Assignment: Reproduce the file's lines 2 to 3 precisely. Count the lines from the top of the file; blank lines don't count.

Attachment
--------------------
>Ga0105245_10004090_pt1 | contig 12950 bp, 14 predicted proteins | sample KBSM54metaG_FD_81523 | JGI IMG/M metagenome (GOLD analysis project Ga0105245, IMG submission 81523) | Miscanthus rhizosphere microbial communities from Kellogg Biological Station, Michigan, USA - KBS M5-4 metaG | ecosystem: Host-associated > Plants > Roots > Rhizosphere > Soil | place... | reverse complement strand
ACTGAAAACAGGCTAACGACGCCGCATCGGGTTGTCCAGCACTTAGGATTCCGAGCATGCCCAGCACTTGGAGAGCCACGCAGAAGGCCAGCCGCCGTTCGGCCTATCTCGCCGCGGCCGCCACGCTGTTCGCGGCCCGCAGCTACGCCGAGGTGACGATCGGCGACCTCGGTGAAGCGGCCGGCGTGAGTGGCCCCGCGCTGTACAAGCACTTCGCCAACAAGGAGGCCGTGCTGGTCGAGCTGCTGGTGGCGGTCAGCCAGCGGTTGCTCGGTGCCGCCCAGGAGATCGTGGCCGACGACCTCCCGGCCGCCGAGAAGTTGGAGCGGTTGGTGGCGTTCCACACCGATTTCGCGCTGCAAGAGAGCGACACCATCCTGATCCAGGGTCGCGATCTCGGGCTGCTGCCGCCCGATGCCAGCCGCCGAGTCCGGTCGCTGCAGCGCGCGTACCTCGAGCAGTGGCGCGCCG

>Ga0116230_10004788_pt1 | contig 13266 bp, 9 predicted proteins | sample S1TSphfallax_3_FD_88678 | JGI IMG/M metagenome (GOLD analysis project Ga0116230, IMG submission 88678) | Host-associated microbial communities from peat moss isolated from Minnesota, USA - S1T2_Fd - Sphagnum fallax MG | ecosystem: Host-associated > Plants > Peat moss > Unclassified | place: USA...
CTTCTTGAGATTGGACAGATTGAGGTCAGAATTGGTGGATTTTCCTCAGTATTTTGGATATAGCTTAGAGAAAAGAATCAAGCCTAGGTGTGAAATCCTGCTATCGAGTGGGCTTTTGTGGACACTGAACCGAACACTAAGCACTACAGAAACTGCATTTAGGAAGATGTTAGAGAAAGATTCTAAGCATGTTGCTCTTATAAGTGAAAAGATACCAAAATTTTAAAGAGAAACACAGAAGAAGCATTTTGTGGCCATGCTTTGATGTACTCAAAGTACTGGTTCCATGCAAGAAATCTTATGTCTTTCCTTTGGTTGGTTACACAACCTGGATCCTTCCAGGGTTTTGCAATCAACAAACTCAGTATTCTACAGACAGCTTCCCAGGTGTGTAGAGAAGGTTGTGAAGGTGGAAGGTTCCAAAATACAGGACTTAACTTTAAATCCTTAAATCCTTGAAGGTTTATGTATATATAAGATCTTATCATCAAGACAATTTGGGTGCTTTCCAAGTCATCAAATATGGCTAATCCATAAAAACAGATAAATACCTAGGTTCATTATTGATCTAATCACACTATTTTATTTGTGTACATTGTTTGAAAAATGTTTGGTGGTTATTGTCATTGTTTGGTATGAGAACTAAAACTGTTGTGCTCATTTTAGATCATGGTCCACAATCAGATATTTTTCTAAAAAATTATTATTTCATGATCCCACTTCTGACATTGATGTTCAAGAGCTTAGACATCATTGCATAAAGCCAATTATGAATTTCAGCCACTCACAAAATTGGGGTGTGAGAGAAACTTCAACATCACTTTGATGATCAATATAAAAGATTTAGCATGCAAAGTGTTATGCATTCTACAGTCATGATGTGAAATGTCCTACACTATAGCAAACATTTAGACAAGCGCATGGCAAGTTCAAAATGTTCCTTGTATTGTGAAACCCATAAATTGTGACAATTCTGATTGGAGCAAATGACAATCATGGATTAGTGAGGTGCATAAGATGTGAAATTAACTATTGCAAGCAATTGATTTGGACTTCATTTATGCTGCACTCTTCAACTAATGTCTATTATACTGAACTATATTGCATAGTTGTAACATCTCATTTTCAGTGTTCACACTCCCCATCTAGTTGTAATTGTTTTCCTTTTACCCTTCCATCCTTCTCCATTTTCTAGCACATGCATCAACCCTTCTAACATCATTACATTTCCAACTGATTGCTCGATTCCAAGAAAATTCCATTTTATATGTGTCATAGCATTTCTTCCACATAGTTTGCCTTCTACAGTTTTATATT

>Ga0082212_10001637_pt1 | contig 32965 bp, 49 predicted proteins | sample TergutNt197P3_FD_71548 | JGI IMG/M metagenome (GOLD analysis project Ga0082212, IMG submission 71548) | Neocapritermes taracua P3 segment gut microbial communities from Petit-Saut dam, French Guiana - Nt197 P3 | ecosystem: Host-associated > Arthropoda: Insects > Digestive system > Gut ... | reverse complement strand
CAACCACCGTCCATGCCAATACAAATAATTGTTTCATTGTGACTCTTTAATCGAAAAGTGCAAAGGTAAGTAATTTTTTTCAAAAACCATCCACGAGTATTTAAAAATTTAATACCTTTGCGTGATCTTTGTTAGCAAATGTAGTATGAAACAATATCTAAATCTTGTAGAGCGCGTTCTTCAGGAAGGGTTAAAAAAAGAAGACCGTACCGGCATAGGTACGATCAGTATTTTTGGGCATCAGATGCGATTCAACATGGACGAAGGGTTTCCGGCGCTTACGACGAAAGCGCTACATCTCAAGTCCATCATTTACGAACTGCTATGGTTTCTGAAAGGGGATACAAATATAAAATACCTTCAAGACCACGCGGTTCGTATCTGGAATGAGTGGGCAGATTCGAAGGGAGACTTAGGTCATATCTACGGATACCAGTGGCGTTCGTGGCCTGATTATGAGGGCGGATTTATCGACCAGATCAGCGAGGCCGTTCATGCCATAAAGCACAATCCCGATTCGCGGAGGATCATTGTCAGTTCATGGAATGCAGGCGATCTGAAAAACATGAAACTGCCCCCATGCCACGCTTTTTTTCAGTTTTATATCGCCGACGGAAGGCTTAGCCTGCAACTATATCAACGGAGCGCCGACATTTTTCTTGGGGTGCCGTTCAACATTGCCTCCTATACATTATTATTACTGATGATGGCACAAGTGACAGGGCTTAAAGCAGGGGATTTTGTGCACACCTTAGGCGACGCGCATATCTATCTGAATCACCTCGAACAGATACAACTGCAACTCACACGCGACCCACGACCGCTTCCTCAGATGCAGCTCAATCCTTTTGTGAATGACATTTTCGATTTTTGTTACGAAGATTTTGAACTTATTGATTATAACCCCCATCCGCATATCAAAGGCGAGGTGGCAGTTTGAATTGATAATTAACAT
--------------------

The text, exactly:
ACTGAAAACAGGCTAACGACGCCGCATCGGGTTGTCCAGCACTTAGGATTCCGAGCATGCCCAGCACTTGGAGAGCCACGCAGAAGGCCAGCCGCCGTTCGGCCTATCTCGCCGCGGCCGCCACGCTGTTCGCGGCCCGCAGCTACGCCGAGGTGACGATCGGCGACCTCGGTGAAGCGGCCGGCGTGAGTGGCCCCGCGCTGTACAAGCACTTCGCCAACAAGGAGGCCGTGCTGGTCGAGCTGCTGGTGGCGGTCAGCCAGCGGTTGCTCGGTGCCGCCCAGGAGATCGTGGCCGACGACCTCCCGGCCGCCGAGAAGTTGGAGCGGTTGGTGGCGTTCCACACCGATTTCGCGCTGCAAGAGAGCGACACCATCCTGATCCAGGGTCGCGATCTCGGGCTGCTGCCGCCCGATGCCAGCCGCCGAGTCCGGTCGCTGCAGCGCGCGTACCTCGAGCAGTGGCGCGCCG

>Ga0116230_10004788_pt1 | contig 13266 bp, 9 predicted proteins | sample S1TSphfallax_3_FD_88678 | JGI IMG/M metagenome (GOLD analysis project Ga0116230, IMG submission 88678) | Host-associated microbial communities from peat moss isolated from Minnesota, USA - S1T2_Fd - Sphagnum fallax MG | ecosystem: Host-associated > Plants > Peat moss > Unclassified | place: USA...